If we were to rewind to 125 years ago, a vastly different picture of labour safety would emerge. What was then largely an agricultural economy, was moving swiftly into the industrial age, and more significantly, South Africa was experiencing the gold mining boom. The machinery aiding a new era of economic growth and productivity was bigger, faster and more dangerous.
As a result, employees were getting injured or losing their lives in ever increasing numbers and companies were compelled to take remedial action. Legislation, safety guidelines and policies were implemented that significantly altered the way in which workplace safety was approached.
Fast-forward to 2017. While it is true to say the gains in health and safety in the workplace have been vast, it still seems not enough is being done. Many organisations continue to report the same injuries: back and eye injuries as well as fractures due to slips, trips and falls. It is estimated that these injuries result in an average of 11 days away from work.
“It appears that of all safety measures, training and continued awareness are the most challenging to instil in employees because they rely heavily on the staff members’ ability to learn, understand and comprehend safety measures. It also requires the employee to buy into the safety culture of a company,” says Anton Zwanepoel, Business Unit Manager at Innovative PPE Solutions.
It seems apparent that the delivery of training is only a part of the answer. How the training is delivered is of equal importance. It is here that significant strides are being made, in this, the age of the Internet of Things.
The first advance is termed “bite-sized learning” and is defined as the process of developing information on a single topic and delivering it in a short, simple and memorable way. This methodology avoids information overload and ensures an employee retains more pertinent information. Breaking down key points to small “bite-sized” chunks, anywhere from one to five minutes helps keep the employee engaged and interested, and most importantly, aids in the retention of material imparted.
A further development in safety training is closely linked to the rapid growth of technology. The concept of gamification applies game mechanics to the design of learning to improve employee engagement and information recall. This can take the form of video games, games of chance or team challenges. With the widespread use of mobile devices such as smartphones and tablets, this allows the employee to learn anywhere, anytime. This naturally has the knock-on effect of employees not having to be in long, drawn-out training sessions resulting in unproductive downtime.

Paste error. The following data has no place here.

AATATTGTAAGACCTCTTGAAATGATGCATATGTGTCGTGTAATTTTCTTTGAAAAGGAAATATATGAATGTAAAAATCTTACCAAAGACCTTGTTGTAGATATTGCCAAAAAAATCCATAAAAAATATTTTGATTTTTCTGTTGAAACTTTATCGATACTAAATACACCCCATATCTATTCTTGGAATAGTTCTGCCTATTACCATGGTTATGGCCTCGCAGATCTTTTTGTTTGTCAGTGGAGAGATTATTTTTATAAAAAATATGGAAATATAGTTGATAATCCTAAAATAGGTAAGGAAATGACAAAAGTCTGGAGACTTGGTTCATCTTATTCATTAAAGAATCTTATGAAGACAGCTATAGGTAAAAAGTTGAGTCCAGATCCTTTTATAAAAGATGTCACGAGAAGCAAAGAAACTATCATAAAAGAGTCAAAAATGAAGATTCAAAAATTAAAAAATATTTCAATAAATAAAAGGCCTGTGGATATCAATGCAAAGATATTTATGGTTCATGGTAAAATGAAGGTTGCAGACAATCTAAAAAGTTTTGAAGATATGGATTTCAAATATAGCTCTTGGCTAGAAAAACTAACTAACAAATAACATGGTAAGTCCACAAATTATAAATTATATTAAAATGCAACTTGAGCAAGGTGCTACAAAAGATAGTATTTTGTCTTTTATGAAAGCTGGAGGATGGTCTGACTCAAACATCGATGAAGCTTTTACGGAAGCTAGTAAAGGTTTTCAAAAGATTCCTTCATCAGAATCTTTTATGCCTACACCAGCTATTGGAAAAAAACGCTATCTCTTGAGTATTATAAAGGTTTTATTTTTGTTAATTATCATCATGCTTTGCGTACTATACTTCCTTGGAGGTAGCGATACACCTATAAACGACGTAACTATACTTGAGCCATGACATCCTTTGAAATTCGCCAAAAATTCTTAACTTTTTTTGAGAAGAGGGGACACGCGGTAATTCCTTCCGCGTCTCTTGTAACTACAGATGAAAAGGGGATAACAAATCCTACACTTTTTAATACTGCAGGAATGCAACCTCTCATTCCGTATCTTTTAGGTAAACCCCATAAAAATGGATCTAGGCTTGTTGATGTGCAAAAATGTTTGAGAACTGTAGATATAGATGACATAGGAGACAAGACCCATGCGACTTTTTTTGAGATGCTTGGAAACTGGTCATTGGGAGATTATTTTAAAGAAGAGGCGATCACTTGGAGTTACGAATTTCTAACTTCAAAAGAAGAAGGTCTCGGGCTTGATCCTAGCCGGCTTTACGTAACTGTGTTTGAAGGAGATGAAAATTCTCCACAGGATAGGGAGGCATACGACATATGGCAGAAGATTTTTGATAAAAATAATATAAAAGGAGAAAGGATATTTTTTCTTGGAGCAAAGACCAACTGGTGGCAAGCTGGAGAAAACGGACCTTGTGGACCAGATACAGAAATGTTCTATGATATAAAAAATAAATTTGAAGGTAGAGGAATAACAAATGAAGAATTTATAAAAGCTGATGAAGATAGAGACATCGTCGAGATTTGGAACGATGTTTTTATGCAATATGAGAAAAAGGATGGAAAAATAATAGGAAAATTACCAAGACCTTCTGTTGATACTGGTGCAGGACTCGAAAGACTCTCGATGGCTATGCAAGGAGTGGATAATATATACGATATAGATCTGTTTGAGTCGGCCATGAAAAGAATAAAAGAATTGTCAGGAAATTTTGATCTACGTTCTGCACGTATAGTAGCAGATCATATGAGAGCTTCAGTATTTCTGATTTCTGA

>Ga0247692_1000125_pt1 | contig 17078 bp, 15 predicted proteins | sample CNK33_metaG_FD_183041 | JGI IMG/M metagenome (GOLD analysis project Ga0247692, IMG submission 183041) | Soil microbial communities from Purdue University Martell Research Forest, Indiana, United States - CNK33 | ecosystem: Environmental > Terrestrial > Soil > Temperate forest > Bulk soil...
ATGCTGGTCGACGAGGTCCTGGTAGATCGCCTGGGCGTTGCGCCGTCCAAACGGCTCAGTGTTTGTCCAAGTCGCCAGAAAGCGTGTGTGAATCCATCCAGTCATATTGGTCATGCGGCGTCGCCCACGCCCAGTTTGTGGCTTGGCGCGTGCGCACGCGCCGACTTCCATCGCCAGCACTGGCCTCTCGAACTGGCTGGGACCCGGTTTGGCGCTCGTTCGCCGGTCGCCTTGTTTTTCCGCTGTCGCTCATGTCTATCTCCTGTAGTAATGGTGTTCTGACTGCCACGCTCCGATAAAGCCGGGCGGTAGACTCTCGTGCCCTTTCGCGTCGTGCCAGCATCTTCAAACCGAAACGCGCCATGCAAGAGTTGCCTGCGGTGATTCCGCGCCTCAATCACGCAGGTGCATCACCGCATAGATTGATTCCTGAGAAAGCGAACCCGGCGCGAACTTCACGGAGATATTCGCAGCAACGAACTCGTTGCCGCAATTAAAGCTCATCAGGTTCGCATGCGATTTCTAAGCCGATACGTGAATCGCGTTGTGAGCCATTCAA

A third development, which is upending the realm of safety training, is that of Artificial Intelligence. A leading consumer electronics organisation in South Africa, in identifying the skills-gap in South Africa, has commenced on-the-job training for would-be air-conditioning technicians by equipping them with virtual reality headgear. When arriving on site, the trainee technician “tunes into” the control room – manned by an experienced manager – and is guided through the process in real time and additionally is steered clear of any possible workplace injury. This immense stride in training has displayed multiple benefits: that of ensuring the all-important transfer of skills, avoiding injury and costly, unproductive time spent behind a desk in training sessions.
“Technology is changing the face of personal protective equipment (PPE). Wearable technologies such as radio frequency identification are the way of the future for the PPE sector. These hands-free wearables can monitor vitals along with exposure thresholds to hazardous chemicals to help measure a worker’s proximity to danger zones. These technologies will assist in improving safety in a variety of workplaces.”
“In addition, we’re seeing manufacturers developing advanced new materials that are not only improving PPE overall, but also reducing costs. By utilising these textiles, PPE manufacturers can significantly reduce the costs of materials and pass those savings on to customers, which is key in this price-sensitive market,” concludes Zwanepoel.